The beauty of gemstones in fine jewelry

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Gemstones range in color from the dazzling white diamonds to blood-red rubies, from pale citron to deep, vivid green emeralds, and from the palest clear blue aquamarine to the dark blue star sapphire.

Trends come and go in fashion and in gemstones. However, diamonds consistently make up more than half of the jewelry sales worldwide. A beautiful colorless diamond in a majestic setting has no equal in the world of fine jewelry. Colored diamonds are called fancies, and natural fancy diamonds command even higher prices than comparable colorless ones because of their rarity.

Women like variety, and colorful gemstones consistently adorn beautiful women everywhere due to their unique colors and exquisite beauty. After diamonds, made of carbon, comes corundum on the Mohs’ scale of hardness. Corundum occurs in all colors of the rainbow including colorless. The two most widely known are rubies and sapphires.

The ruby is the most expensive of the corundum stones. Only red corundum stones are rubies; all other corundum stones are sapphires. Pigeon blood rubies are the most highly prized and come from Burma and, to a lesser extent, from Thailand. Pigeon blood rubies are deep red with a second hue of purple. In 2015, the Sunrise Ruby from Myanmar (formerly Burma) was sold for a staggering $30 million dollars. Among Queen Elizabeth II’s stunning jewels are a ruby and diamond tiara and matching necklace. She frequently wears both pieces together with brooches and a cuff bracelet at state functions to adorn her white gowns.

One of the most famous engagement rings of modern times was Princess Diana’s 18-carat oval sapphire surrounded by diamonds set in white gold. Sapphires range in color from the blue of a summer sky to the deep blue of evening. Although we generally think of sapphires as blue, in fact they come in many other colors, such as yellow, pink, orange and purple. Sapphires are rarer than diamonds, but because of less demand, they are less expensive. The finest blue sapphires come from Ceylon, Burma, India, Thailand, Vietnam, Australia, Brazil and Africa. The Kashmir sapphire, with its velvety blue color, is especially prized by connoisseurs.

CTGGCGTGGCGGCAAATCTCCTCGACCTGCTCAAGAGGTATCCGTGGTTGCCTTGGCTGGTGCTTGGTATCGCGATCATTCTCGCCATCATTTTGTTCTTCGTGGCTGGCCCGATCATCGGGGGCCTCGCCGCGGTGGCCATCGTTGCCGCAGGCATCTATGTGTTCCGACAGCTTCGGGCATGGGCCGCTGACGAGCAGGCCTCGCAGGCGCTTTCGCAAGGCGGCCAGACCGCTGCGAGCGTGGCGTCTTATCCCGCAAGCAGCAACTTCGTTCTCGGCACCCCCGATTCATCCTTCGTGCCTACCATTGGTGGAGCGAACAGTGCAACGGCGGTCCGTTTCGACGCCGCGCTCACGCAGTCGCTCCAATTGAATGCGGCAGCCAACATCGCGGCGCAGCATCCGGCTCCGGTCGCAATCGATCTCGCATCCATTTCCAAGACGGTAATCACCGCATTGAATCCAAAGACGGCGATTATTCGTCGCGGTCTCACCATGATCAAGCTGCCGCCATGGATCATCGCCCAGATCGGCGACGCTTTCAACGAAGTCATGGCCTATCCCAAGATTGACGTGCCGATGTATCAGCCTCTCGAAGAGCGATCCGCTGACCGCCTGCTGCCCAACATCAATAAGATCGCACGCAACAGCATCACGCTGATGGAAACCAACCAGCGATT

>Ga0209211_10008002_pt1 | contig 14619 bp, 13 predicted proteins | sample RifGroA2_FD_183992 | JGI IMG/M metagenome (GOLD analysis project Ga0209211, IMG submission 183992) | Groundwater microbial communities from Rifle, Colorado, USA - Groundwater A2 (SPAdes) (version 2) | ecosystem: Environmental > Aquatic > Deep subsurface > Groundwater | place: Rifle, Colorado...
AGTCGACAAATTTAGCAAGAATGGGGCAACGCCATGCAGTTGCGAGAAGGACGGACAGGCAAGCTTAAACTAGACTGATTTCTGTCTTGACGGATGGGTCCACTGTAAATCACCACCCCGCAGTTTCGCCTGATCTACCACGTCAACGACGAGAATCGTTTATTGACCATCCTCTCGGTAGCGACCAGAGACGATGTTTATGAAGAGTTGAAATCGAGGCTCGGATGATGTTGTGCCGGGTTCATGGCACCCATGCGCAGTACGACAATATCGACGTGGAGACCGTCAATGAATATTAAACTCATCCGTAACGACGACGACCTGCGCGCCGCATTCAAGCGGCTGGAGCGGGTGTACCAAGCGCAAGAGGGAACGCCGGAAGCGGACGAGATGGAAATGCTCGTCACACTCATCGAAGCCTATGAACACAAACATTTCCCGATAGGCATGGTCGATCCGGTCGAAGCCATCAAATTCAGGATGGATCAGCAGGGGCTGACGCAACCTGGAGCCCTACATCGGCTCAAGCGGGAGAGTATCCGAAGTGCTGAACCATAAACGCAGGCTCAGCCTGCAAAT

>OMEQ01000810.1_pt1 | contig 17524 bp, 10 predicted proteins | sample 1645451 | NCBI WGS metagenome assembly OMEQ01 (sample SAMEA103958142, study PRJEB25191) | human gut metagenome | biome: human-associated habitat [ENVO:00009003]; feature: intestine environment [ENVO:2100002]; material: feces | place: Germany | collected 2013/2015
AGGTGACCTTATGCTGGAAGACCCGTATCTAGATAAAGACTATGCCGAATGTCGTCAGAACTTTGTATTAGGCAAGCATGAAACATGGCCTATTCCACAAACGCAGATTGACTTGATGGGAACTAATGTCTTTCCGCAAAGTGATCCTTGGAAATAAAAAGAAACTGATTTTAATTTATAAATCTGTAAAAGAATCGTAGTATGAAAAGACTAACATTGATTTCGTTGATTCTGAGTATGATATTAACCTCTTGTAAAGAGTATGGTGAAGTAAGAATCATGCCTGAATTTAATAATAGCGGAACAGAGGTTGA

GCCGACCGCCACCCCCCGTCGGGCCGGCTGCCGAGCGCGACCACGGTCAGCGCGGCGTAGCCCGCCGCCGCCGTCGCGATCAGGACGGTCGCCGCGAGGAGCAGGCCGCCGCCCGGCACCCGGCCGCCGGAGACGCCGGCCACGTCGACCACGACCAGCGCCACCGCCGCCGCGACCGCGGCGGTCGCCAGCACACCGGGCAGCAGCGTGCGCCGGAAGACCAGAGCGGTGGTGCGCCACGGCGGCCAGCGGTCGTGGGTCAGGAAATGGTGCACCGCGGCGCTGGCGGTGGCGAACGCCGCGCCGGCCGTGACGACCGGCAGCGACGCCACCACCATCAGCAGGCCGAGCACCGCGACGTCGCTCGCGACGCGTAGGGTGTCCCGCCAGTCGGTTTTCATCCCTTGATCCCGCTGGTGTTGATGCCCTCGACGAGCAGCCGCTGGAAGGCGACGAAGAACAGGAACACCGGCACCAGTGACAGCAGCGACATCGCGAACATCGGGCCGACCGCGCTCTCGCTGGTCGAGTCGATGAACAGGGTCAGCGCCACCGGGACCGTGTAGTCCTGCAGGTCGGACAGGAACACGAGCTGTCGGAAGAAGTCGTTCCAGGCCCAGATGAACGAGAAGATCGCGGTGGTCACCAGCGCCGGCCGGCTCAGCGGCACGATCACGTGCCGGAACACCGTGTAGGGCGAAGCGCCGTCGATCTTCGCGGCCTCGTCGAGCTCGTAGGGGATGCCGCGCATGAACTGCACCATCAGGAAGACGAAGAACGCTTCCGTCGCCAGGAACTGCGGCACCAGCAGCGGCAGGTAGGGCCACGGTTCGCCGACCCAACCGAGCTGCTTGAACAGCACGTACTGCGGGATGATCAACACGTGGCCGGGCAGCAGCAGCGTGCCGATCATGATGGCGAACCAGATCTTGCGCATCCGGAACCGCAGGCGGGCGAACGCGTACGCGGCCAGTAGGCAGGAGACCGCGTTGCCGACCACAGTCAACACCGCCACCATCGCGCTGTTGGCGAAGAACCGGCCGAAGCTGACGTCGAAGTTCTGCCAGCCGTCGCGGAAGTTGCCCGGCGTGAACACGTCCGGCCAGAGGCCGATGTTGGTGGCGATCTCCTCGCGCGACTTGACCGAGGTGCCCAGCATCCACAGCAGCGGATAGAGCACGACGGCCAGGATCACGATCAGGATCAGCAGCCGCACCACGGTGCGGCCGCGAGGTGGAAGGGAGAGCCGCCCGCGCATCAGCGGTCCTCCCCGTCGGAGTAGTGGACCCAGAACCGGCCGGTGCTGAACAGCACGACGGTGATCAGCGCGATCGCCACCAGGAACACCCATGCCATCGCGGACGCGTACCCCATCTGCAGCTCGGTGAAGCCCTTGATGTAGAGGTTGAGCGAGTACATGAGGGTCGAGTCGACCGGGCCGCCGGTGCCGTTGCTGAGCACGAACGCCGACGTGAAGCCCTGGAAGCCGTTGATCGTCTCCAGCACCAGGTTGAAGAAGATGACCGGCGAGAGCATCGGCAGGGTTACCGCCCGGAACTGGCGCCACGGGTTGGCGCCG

The deep green beryl is known as an emerald. The most prized emeralds come from the Civor and Muzo mines of Colombia. To the uninitiated, many green stones resemble emeralds, but to the trained eye, the emerald is unmistakable. Emeralds are equally beautiful set in yellow gold or in platinum surrounded by diamonds. In recent years, emeralds have adorned celebrities from the sultry Angelina Jolie to the pop idol Taylor Swift. For the 2013 Emmys®, Colombian actress

Sofia Vergara wore a combination of jewels valued at seven million dollars including an extravagant ruby, sapphire, emerald and diamond drop earring set.

Jason Parks of Majesty Diamonds believes that emeralds are a current trend. They are popular with celebrities, look good on all skin tones, and can be worn during the day and with evening wear. Another trend he mentions is the use of tourmaline and morganite as preferred gemstones.

Tourmaline is an interesting stone. It comes in all colors of the rainbow and is known as “gemstone of the rainbow” or “stone of many colors.” The most common color is black, which is used in crystal therapy but not in jewelry. Tourmaline often has two colors and changes color with light. Many women like tourmaline because of its intriguing photosensitivity.

Morganite set in rose gold is being selected by many brides for their engagement ring. It looks very feminine and the attractive pink color complements most skin tones. The deeper the pink color, the more desired the stone.
Jewelry designer Frey Karanjia Allen says larger pieces are in vogue. Colorful and bold cocktail rings, statement necklaces, collars and chunky bracelets are in demand. Also, there is a trend toward jewelry that mixes warm and cool colors together. Loose gemstones in caged rings and lockets are popular.

More custom-made jewelry is being ordered by clients, according to Garry Holloway of Holloway Diamonds. The use of computer-aided design and computer-assisted manufacturing, or CAD CAM, has made it easier for customers to visualize their design. CAD CAM helps overcome the fear of not liking a design that the customer has ordered. Holloway states that more fancy-shaped and fancy-colored diamonds are being sold. One reason is that better cutting technology allows fancy shapes to be cut. Better sales promotion increases the desirability of certain stones such as the Chocolate Diamonds being offered by some jewelers.

Whatever your choice, there is a gemstone waiting for you. Neighborhood jewelers and the larger chains are always willing to help you find the perfect stone and setting within your budget that suits your personality and life style. HLM

Sources:, and Cipriani, C. and A. Borelli, Simon & Schuster’s Guide to Gems and Precious Stones, New York, 1986.